Very simple compile daemon for Go

over 1 year ago

Very simple Compile Daemon for Go GoDoc

Watches your .go files in a directory and invokes go build if a file changed. Nothing more.


$ ./CompileDaemon -directory=yourproject/


You can use the go tool to install CompileDaemon:

go get


You need to use Go 1.16 or higher to build Compile Daemon, and you need to set the env var GO111MODULE=on, which enables you to develop outside of $GOPATH/src.

Command Line Options

-build=…go buildSpecify the command to run when rebuilding is required.
-command=…noneSpecify the command to run after a succesful build. The default is to run nothing. This command is issued with the working directory set to -directory.
file selection
-directory=….Which directory to watch.
-recursive=…trueRecurse down the specified directory
-exclude-dir=…noneDo not watch directories matching this glob pattern, e.g. ".git". You may have multiples of this flag.
-exclude=…noneExclude files matching this glob pattern, e.g. ".#*" ignores emacs temporary files. You may have multiples of this flag.
-include=…noneInclude files whose last path component matches this glob pattern. You may have multiples of this flag.
-pattern=…(.+\.go|.+\.c)$A regular expression which matches the files to watch. The default watches .go and .c files.
file watch
-polling=…falseUse polling instead of FS notifications to detect changes. Default is false
-polling-interval=…100Milliseconds of interval between polling file changes when polling option is selected
-color=_falseColorize the output of the daemon's status messages.
-log-prefix=_truePrefix all child process output with stdout/stderr labels and log timestamps.
-graceful-kill=_falseOn supported platforms, send the child process a SIGTERM to allow it to exit gracefully if possible.


In its simplest form, the defaults will do. With the current working directory set to the source directory you can simply…

$ CompileDaemon

… and it will recompile your code whenever you save a source file.

If you want it to also run your program each time it builds you might add…

$ CompileDaemon -command="./MyProgram -my-options"

… and it will also keep a copy of your program running. Killing the old one and starting a new one each time you build.

You may find that you need to exclude some directories and files from monitoring, such as a .git repository or emacs temporary files…

$ CompileDaemon -exclude-dir=.git -exclude=".#*"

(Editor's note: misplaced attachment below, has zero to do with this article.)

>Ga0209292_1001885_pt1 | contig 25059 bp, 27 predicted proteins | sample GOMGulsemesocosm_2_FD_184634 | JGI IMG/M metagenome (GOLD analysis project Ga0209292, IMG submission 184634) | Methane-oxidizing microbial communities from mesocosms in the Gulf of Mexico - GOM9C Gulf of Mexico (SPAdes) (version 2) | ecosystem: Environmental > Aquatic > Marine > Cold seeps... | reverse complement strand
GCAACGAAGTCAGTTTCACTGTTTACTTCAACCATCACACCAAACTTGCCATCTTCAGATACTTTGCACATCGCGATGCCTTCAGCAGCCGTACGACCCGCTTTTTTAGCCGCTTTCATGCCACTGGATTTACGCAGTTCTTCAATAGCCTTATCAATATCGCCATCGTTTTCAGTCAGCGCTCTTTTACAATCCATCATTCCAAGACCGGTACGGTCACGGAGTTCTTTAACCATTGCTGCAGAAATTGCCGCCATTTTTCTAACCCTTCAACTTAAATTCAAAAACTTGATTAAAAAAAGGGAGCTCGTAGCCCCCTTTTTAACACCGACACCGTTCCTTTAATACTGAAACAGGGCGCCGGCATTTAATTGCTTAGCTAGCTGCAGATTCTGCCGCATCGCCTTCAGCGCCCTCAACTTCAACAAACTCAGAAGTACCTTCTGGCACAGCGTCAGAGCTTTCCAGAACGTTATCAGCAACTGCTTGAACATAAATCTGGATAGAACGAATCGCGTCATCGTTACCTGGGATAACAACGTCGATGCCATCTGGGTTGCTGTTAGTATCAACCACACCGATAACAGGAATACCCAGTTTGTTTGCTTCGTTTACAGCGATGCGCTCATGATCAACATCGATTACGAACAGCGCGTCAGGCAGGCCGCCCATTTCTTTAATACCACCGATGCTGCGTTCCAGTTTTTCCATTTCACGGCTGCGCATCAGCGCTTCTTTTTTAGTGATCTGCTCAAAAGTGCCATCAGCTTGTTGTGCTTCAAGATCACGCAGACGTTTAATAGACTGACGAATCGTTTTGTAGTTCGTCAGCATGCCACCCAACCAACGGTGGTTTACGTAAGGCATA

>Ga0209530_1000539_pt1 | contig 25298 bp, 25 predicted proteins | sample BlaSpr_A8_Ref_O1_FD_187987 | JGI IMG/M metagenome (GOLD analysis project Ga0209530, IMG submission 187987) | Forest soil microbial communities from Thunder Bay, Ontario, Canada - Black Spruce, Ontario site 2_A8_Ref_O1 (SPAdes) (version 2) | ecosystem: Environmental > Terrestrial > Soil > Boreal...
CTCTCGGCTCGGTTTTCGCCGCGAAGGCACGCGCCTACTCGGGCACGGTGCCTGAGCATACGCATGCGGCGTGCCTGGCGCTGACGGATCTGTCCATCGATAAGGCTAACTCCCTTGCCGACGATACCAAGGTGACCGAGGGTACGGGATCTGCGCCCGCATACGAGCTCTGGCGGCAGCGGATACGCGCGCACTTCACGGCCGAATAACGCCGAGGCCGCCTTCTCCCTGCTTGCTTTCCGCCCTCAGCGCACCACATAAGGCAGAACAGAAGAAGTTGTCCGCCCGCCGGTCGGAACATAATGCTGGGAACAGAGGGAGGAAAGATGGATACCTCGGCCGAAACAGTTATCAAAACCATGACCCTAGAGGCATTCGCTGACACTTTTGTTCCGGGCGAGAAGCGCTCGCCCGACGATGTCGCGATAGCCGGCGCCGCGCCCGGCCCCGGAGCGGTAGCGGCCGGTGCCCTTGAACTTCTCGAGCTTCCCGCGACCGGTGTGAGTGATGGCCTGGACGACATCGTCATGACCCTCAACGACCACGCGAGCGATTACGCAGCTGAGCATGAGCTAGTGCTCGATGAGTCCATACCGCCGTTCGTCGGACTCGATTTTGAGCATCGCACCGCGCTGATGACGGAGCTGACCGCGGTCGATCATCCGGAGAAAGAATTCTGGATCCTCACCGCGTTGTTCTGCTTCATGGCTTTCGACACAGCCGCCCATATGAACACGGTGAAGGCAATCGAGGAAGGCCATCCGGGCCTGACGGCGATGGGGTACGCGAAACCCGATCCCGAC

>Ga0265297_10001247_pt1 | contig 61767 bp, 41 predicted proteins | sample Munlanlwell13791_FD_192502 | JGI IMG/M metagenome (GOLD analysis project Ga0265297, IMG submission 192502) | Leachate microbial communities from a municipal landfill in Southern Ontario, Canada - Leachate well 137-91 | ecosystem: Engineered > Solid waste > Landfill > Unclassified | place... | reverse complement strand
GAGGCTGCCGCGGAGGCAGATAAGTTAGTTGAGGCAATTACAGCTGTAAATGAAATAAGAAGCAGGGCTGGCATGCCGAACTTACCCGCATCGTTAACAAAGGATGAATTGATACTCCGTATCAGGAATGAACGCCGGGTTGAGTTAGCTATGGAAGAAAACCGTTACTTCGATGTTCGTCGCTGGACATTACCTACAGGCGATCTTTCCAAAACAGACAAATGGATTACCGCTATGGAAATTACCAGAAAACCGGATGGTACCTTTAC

If you want to monitor files other than .go and .c files you might…

$ CompileDaemon -include=Makefile -include="*.less" -include="*.tmpl"

Security Considerations

Beware that, in case you are using CompileDaemon in production to rebuild a binary (please explain to me why you would do this, but carry on), an attacker with write access is able to insert arbitrary code into your binary. So make sure that you secure write access to the file system appropriately.

Common Issues

Too many open files

If you get an error for too many open files, you might wish to exclude your .git, .hg, or similar VCS directories using -exclude-dir=…. This is common on OS X and BSD platforms where each watched file consumes a file descriptor.

If you still have too many open files, then you need to raise your process's file limit using the ulimit command. Something like ulimit -n 1024 will probably take care of it. There is also a sysctl based limit which you may reach and need to adjust.

filepath.Walk() no space left on device

As described in this issue it might happen that you run out of inotify watchers which are limited by your system configuration. Please consider increasing them as is documented here.

Docker + Mac OS X

Some issues (here and here) report that changes on Docker volumes under Mac OS X are not reported.

There seem to be issues with either the implementation of the bind file system mount between Mac OS X hosts and Docker containers or in fsnotify/fsnotify or a combination of both. As long as this is not resolved, a possible workaround is to use polling:

CompileDaemon -polling

This will actively watch for changes, so it naturally uses more CPU resources. You can tune the polling interval to your liking using the -polling-interval=N parameter but be advised: you should never use this in production as it is simply too wasteful.

Project Details


CompileDaemon was written by githubnemo.

Code and documentation was contributed by jimstudt.


CompileDaemon is kept at


CompileDaemon is licensed under the BSD Two Clause License